Just getting to the end of a show at the Open Air Theatre when the weather is iffy feels like an accomplishment, for the audience as well as the company.
On Monday’s rainy press night for Carousel, the cast, who’d spent 2.5 hours not just singing, dancing and acting through the intermittent drizzle, but doing so on Tom Scutt’s steeply raked wooden set, split open to a constant revolve, deserved their standing ovation for that alone.
Another dark cloud looming over proceedings was the pingdemic. As industry guests muttered about Joseph joining the ranks of The Lion King and Jersey Boys as new casualties this week, I spotted the insert in the programme explaining how Carousel has been affected – the actors playing Mrs Mullin and Jigger (plus his cover) and two bubbled pairs of swings were all in required isolation.
Artistic director Timothy Sheader’s intentionally drab production matches the weather, meteorologically and medically. His revival of Rodgers & Hammerstein’s 1945 Broadway musicals, seemingly (oddly) transplanted from Maine to the north of England, is drained of colour. And rather than brush over the domestic abuse that makes the storyline so problematic to modern audiences, or tie the behaviour to the period, Sheader holds a mirror up to today’s Covid-strained circumstances.
A programme feature titled “an epidemic within the pandemic” details the alarming rise of domestic abuse during the UK’s lockdowns, and points theatregoers to Refuge’s National Domestic Abuse Helpline.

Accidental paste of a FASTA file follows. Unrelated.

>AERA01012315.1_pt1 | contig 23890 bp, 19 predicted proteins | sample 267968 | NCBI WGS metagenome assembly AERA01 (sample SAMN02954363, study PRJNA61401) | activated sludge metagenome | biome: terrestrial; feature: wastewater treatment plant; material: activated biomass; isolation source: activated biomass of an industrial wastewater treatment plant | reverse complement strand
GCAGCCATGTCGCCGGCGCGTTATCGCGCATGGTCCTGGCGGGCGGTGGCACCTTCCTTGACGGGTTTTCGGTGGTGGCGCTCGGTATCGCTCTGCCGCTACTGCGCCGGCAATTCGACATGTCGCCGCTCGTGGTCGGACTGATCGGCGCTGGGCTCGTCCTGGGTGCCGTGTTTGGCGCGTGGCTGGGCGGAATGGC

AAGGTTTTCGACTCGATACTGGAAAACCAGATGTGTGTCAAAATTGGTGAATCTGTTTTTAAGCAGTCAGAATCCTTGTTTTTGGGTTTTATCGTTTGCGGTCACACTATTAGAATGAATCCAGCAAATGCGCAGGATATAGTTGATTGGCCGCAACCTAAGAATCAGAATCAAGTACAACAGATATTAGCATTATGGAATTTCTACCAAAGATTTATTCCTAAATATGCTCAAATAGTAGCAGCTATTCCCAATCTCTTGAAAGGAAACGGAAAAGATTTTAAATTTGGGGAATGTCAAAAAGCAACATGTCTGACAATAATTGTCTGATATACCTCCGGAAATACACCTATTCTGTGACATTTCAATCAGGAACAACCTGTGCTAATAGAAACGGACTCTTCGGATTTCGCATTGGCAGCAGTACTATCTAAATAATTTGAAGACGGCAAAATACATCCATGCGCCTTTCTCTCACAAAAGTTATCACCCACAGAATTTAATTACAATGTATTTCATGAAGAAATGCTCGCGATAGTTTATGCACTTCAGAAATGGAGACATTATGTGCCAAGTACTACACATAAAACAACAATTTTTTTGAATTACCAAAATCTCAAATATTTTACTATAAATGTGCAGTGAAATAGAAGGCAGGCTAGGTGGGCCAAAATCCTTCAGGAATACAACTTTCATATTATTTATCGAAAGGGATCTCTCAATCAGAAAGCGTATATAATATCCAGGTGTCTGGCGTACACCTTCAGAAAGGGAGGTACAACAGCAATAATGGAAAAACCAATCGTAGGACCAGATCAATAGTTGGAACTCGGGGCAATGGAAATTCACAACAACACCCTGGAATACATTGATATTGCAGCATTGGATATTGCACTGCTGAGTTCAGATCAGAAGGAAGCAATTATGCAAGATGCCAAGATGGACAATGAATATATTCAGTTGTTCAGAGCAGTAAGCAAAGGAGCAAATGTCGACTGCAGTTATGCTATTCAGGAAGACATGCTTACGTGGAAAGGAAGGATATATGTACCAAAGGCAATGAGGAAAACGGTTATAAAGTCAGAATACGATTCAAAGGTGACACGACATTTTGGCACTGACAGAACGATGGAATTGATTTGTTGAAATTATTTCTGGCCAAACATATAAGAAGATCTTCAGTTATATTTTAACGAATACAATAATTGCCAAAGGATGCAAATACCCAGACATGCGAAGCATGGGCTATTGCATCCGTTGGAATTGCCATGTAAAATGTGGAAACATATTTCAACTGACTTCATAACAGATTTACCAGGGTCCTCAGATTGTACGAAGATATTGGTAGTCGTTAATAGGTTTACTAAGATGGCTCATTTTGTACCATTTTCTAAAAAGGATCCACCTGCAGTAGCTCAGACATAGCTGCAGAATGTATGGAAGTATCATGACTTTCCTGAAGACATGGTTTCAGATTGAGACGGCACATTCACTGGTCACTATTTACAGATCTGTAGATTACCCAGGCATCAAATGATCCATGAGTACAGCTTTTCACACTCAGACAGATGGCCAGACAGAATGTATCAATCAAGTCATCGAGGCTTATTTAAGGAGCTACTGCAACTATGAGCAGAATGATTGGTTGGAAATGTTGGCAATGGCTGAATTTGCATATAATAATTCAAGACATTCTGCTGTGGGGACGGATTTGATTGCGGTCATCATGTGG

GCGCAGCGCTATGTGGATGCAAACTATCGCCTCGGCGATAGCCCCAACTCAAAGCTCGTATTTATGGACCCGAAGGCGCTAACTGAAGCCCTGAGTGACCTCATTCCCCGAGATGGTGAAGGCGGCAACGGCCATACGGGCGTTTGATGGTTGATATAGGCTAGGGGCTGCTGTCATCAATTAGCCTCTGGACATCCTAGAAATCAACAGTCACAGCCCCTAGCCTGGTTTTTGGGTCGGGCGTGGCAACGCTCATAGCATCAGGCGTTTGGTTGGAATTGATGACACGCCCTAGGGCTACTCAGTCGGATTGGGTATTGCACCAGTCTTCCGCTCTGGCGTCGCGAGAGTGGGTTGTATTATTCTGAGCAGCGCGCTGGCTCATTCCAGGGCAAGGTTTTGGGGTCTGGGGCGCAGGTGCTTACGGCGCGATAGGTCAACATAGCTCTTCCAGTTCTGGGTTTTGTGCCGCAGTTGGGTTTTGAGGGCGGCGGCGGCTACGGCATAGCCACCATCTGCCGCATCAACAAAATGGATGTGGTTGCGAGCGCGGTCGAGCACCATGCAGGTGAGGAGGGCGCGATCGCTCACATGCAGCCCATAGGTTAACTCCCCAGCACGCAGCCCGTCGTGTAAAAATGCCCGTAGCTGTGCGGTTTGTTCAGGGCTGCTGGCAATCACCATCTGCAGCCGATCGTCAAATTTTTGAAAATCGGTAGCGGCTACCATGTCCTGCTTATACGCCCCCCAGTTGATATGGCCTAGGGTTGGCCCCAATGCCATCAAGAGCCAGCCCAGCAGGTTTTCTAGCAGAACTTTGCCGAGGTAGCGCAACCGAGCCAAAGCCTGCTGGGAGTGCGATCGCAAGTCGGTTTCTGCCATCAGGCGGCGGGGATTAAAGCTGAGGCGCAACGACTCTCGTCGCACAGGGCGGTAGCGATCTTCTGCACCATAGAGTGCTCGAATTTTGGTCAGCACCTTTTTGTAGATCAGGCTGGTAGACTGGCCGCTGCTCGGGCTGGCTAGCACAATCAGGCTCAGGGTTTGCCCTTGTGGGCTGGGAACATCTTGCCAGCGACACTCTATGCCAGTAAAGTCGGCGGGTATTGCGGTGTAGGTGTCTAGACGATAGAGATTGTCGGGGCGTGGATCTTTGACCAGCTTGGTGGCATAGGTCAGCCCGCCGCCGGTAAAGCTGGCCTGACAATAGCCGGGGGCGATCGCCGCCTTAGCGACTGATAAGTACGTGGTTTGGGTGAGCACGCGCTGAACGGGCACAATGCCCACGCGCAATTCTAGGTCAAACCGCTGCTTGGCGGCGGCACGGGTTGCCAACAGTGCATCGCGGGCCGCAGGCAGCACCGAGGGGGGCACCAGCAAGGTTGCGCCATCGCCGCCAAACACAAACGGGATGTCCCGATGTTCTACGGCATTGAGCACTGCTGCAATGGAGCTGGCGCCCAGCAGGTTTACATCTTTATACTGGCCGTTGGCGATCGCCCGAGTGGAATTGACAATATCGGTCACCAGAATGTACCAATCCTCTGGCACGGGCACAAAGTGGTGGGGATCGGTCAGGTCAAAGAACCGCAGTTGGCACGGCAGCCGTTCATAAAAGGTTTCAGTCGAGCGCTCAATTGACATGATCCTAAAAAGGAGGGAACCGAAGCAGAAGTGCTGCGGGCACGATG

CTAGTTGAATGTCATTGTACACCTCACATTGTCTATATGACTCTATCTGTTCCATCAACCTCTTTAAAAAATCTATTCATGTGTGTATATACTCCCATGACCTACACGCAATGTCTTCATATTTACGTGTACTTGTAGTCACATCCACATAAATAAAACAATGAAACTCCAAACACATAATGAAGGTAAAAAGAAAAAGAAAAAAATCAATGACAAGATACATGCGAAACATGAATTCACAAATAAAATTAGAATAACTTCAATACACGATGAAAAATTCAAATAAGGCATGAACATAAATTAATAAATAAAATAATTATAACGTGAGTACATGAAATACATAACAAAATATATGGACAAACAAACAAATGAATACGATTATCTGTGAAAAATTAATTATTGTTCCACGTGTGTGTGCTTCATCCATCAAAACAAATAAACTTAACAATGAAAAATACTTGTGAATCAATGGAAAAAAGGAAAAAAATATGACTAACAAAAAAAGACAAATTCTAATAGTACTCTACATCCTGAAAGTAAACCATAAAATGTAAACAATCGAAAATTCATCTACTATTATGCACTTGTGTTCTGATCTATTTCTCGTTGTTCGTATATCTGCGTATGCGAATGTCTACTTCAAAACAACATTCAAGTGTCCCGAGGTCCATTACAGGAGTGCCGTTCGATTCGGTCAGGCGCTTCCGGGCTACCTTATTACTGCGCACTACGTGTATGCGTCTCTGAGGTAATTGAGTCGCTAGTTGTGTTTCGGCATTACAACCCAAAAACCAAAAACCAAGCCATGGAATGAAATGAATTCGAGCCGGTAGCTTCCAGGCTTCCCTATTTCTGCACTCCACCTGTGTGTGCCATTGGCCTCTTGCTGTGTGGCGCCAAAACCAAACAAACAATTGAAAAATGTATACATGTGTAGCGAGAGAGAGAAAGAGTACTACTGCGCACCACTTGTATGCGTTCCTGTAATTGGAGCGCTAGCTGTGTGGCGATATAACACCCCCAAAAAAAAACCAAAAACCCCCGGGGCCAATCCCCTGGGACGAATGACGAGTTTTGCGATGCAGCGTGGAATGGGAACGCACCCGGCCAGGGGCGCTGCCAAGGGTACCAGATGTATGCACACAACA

In this Carousel, Declan Bennett’s Billy Bigelow is not just flawed or tormented, he’s a tightly coiled spring, toxic male anger and violence always just about to be unleashed. There’s no redemption for him in heaven.
A big attraction of the show is the casting as Netty Fowler of Joanna Riding, who won the first of her two Oliviers for her 1992 performance as the young lovestruck abuse victim Julie Jordan in Nicholas Hytner’s outing at the National Theatre. I wonder what advice she may have shared with Carly Bawden who takes the role here?
Christina Modestou is a fun scene-stealer as Julie’s frivolous friend Carrie Pipperidge, amusingly coupled with John Pfumojena as her proper and properly ambitious intended Mr Snow.
Drew McOnie’s typically ingenious choreography is another major highlight. My favourite ensemble number, and in my mind the musical’s catchiest ditty, even more so than June Is Busting Out All Over, is the whalers’ Blow High, Blow Low.
Despite its wonderful songs, including If I Loved You, What’s the Use of Wond’rin? and, of course, You’ll Never Walk Alone, Carousel is one of my least favourite of Rodgers & Hammerstein’s classics. Sheader’s revival has made me reconsider the musical, and the ways difficult subjects can be repositioned, but it hasn’t made me love it any better.
Nevertheless, I loved my evening spinning round with this hardy company at Regent’s Park. Every visit to the Open Air, London’s leafiest theatre, is a magical experience.
Carousel is at the Open Air Theatre until 25 September 2021.
Production photography by Johan Persson.
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